The rules on when IVF embryos can be destroyed are to be strengthened.
The changes could affect many couples across the UK
The Human Fertilisation and Embryology Authority is to change its code of practice to ensure all parties involved in IVF treatment are informed before an embryo is destroyed.
Up until now, men and women have only been informed of plans to allow embryos to thaw or perish if the sperm or eggs used to create the embryos were their own.
The change will mean that all parties will in future be informed, even if the embryos were created using donated eggs or sperm.
It follows the case of Margaret Grant, from Inverness, who lost her only chance of having children when her IVF embryos were destroyed without her knowledge.
The embryos, which had been created using donated eggs, were destroyed after her ex-husband withdrew his consent to keep them in storage.
The rule change means that people in a similar situation to Mrs Grant will, in future, be told of plans to destroy their embryos.
My hopes and dreams have been shattered beyond repair
They will not have an automatic right to stop the embryos from being destroyed. However, they will be able to challenge the move in the courts.
Mrs Grant, 43, discovered in 2001 that her embryos had been destroyed when she was involved in an IVF treatment programme.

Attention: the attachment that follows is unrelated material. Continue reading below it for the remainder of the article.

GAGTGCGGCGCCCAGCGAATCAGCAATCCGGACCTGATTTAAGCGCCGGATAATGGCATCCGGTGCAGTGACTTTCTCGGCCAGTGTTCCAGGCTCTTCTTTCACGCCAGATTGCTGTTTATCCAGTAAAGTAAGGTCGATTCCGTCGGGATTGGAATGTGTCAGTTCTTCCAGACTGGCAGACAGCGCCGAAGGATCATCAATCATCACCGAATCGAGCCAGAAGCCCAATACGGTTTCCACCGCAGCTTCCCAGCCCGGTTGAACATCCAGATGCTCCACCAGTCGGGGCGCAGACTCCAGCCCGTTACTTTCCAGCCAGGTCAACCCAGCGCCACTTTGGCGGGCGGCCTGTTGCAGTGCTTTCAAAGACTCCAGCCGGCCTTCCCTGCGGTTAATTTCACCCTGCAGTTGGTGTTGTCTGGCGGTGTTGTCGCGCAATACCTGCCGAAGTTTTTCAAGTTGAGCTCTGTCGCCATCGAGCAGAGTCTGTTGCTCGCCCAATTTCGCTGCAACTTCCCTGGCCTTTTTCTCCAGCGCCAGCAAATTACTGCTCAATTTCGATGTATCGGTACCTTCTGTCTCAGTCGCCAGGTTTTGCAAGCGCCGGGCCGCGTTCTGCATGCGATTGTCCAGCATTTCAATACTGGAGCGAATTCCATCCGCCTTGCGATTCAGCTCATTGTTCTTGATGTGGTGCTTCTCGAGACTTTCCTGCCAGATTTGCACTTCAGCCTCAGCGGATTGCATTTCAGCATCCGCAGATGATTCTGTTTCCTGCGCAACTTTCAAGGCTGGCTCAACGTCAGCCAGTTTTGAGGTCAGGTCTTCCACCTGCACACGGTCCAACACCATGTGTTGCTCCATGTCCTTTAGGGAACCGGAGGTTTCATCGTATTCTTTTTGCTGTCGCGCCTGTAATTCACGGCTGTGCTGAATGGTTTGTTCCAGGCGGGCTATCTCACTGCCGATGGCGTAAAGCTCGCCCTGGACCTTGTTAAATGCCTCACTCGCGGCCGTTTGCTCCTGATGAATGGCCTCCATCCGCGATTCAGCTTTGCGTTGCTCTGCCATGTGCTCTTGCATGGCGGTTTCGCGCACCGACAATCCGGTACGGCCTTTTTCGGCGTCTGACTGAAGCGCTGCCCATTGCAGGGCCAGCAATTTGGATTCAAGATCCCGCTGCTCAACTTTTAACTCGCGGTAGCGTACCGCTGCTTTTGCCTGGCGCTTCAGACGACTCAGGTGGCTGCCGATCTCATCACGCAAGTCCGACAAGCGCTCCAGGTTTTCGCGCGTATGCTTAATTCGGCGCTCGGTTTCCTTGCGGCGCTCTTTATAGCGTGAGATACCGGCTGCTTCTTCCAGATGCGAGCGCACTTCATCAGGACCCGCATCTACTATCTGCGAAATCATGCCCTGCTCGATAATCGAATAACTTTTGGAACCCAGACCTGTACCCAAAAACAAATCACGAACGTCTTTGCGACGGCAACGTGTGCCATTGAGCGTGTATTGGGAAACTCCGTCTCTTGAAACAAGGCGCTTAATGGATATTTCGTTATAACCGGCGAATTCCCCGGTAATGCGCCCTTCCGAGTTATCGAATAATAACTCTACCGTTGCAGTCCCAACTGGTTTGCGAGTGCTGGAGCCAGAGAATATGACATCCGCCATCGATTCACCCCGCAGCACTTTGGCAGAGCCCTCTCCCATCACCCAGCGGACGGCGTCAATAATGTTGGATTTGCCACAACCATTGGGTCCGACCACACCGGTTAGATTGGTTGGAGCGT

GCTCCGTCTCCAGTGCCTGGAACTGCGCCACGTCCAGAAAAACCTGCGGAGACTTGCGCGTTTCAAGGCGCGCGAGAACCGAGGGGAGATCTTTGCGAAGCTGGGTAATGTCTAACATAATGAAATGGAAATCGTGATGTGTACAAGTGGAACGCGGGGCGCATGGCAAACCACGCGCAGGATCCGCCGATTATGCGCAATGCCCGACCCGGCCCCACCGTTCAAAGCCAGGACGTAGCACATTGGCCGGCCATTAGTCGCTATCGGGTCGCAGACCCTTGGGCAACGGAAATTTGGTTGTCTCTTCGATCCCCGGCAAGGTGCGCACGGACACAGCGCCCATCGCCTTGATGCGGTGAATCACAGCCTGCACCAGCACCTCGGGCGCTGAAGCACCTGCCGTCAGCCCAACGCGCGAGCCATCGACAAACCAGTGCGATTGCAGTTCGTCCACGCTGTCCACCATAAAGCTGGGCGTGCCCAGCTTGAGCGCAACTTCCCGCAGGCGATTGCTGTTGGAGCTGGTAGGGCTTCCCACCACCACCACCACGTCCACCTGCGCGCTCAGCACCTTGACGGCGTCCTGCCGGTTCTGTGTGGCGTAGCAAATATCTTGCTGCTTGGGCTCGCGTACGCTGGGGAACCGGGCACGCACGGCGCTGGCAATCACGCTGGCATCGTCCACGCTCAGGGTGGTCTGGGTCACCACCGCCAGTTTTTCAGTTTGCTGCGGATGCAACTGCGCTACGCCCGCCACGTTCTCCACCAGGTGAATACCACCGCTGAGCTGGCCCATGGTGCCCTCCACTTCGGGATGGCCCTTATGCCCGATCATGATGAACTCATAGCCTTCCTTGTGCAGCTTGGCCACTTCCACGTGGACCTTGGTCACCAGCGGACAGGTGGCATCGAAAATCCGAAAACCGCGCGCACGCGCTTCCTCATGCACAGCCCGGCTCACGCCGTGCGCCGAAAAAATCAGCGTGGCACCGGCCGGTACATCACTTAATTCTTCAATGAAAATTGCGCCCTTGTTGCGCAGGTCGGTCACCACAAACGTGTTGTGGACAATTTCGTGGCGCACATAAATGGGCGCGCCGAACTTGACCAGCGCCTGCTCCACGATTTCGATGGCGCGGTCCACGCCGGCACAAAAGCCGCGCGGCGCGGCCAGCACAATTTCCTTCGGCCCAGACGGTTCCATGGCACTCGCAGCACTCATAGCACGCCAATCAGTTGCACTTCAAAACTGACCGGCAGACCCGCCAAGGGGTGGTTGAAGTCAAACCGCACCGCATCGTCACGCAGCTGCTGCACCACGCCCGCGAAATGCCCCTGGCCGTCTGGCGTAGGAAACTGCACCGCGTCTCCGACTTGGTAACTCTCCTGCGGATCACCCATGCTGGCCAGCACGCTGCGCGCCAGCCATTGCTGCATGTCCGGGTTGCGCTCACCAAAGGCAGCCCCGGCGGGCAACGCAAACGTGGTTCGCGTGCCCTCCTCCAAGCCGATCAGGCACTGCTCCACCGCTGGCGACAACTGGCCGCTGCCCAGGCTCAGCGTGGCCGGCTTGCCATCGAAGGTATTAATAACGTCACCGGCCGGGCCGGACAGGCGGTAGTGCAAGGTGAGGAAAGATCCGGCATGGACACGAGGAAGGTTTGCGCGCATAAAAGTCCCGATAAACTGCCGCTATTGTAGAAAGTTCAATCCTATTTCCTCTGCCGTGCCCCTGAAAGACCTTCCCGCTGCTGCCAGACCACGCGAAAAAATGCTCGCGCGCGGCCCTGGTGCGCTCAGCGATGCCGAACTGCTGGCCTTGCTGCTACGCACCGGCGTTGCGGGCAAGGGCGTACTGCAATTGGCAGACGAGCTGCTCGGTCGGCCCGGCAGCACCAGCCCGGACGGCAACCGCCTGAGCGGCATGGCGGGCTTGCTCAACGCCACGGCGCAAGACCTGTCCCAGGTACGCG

She was told that five frozen embryos created for the couple's infertility treatment, from donor eggs and her then husband's sperm, had been discarded.
She had presumed they were still in storage at Aberdeen University's Assisted
Mrs Grant, from Inverness, said she was left feeling devastated when she
discovered her only chance of having a baby had gone.
She said she was "delighted" with the ruling. "This is the news I have been waiting for.
"If any woman goes through IVF treatment the change in the code will mean that people will have the right to know the embryos created are to be destroyed, no matter what the stance of her partner or husband, or who created the embryos," she said.
"My hopes and dreams have been shattered beyond repair and I
have personally ended up with nothing."
But she added: "This will give me some kind of peace of mind knowing that such serious issues like IVF treatment should always be handled with the sensitivity and care that it deserves."
The rule change means that although women in this situation will be informed, they may have to go through the courts to stop the embryos from destroyed.
The HFEA has written to IVF clinics informing them of the change.
Mrs Grant's local MP David Stewart, who said that the case was a "national scandal", took Mrs Grant's case to Westminster.
Mr Stewart met the Human
Fertilisation and Embryology Authority and Westminster Minister for Public
Health Hazel Blears.
Mr Stewart said: "Margaret has shown remarkable strength and determination
throughout and has always told her story without rancour and with dignity.
"The embryology authority's decision is the right one and I look forward to
the amendment to the code later this year.
"If a patient is told then at least they can receive counselling and talk
"I never doubted the need for the code to be changed and I am glad that the
Human Fertilisation and Embryology Authority has reacted speedily to make an